You do not need a bunch of STUFF to make you happy. We used to think that the more we have, the happier we will be. When you convince yourself this, you surround yourself with useless CRAP and spending the money that you could be using for EXPERIENCES. So we say goodbye to a lot of things, many of which we had for years. And yet now we live each day a bit happier. Think about how much better your life would be if you could get rid of so much stuff you could move into a RV. Ultimately, all we have is our time, it is the most precious thing in our lives, and we squander it away by buying and warehousing more-and-more stuff.
We’ve met many amazing people while RVing. Some are retired, but others are like us and also trying different things in order to make their traveling dreams a reality by making money while traveling on the road.
Everyone does something a little different to make money while traveling.
So, yes, it is possible to make money while traveling full-time! In fact, there are many ways for anyone to make money on the road.
This factor is something that holds many potential full-time travelers back, but it shouldn’t! Don’t let making money on the road hold you back from living your dream, because even though it may seem big, it’s something that can usually be worked around.
One of the first questions we are asked as a full-time RVers is what we do for money. Some assume we are retired, but most are blown away by the fact that working while traveling is such a possibility.
There are many ways & options to get paid while living in your RV. In todays post we talk about one ways we’ve found to make our income. The bulk of our income has been from Gate Guarding. As a Gate Guard, we are contracted by a oil company to log & monitor the traffic that comes and goes onto a site. These jobs can last from a couple of days to months. We enjoyed the flexibility and income that comes along with these jobs.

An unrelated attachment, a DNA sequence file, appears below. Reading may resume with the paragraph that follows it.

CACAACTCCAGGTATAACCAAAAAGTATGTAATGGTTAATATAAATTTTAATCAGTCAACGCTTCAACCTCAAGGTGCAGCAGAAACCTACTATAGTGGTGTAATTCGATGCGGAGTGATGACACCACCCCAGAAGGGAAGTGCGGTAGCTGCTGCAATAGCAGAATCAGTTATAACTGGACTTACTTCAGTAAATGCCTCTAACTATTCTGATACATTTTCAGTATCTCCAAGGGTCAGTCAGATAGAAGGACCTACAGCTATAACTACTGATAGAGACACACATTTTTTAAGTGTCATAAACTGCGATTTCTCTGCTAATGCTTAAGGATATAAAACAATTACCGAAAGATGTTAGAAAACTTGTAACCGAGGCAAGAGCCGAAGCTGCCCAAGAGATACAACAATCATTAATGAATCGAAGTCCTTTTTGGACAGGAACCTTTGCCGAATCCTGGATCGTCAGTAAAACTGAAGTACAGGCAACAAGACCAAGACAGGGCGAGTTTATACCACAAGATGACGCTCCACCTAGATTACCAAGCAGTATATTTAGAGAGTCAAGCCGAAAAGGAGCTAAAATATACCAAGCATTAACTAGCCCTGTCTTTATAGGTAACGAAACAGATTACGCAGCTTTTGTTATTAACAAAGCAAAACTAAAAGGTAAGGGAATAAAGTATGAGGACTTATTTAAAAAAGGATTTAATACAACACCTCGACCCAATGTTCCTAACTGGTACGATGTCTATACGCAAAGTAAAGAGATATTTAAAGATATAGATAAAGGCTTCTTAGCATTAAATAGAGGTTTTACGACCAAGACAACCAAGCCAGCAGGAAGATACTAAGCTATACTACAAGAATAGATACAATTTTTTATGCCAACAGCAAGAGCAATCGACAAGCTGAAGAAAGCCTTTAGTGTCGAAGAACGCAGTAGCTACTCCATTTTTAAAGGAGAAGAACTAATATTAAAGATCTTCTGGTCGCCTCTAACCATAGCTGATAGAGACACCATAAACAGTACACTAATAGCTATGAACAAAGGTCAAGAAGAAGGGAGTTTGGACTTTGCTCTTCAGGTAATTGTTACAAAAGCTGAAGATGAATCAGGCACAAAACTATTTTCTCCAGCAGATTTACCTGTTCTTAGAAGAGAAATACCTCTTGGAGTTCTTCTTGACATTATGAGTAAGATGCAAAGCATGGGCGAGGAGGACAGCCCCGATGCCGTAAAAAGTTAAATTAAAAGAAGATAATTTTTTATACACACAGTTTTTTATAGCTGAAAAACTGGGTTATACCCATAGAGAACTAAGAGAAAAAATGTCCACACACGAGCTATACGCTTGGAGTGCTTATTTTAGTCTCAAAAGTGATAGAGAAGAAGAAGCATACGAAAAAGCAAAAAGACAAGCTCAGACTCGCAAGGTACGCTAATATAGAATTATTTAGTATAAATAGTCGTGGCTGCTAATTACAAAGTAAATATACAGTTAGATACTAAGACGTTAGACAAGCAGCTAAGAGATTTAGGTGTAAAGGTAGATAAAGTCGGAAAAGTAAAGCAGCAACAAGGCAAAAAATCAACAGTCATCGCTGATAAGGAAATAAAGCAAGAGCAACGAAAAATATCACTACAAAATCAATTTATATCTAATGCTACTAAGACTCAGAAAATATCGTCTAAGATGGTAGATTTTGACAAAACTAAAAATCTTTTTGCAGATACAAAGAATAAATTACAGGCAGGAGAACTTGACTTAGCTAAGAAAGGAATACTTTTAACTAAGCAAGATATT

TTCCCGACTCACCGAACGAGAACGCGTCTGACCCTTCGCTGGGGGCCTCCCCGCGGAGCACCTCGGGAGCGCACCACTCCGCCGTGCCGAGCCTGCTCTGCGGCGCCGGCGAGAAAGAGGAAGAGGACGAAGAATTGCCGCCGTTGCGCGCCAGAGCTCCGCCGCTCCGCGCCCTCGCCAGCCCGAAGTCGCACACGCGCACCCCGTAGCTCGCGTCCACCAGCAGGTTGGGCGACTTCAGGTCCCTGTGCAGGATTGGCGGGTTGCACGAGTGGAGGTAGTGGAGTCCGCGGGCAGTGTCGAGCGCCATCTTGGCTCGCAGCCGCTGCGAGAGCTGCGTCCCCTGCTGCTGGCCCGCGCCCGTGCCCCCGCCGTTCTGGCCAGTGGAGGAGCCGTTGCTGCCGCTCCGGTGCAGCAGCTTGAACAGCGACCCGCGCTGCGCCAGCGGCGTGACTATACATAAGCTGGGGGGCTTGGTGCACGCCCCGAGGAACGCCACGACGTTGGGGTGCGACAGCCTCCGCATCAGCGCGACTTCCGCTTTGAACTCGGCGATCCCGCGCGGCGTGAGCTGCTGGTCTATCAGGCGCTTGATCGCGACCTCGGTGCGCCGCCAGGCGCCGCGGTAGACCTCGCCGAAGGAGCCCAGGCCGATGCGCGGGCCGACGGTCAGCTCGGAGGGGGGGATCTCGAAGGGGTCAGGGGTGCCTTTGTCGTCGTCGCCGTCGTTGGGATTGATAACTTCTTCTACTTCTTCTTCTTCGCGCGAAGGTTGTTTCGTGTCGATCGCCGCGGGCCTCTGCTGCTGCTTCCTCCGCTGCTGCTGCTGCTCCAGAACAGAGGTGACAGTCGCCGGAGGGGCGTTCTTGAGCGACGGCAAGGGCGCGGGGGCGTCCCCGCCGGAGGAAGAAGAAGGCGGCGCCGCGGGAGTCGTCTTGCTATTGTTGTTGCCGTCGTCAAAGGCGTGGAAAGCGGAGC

But, as remote working or unconventional jobs become more popular, there will be new developments and ways to earn money where- and whenever you want to. Never give up living on the road.
Who could have ever imagined that at the beginning of 2020, we would be rethinking the phrase “hindsight is 2020”? Seriously, this past year has been some of the scariest and strangest times of our lives, that I’m beginning to believe our hindsight may need a new pair of glasses.
Although the world has seen it’s fair share of tragedy, anxiety, and utter strangeness, it has also produced some great memories. As we were laid off from a job we so enjoyed, it made us appreciate what we had. To take the time to go see & visit the things we had planned on down the road. Nothing was holding us back. This is also when we decided to share our journey with others and start our channel.
In retrospect, 2020 was a great year because of its challenges. Challenges give us the opportunity to adapt; to become stronger; to learn and grow as individuals and as a country. 2020 challenged us as a couple but we emerged from challenges stronger than ever before. I’m so excited for what we’ll do together in 2021.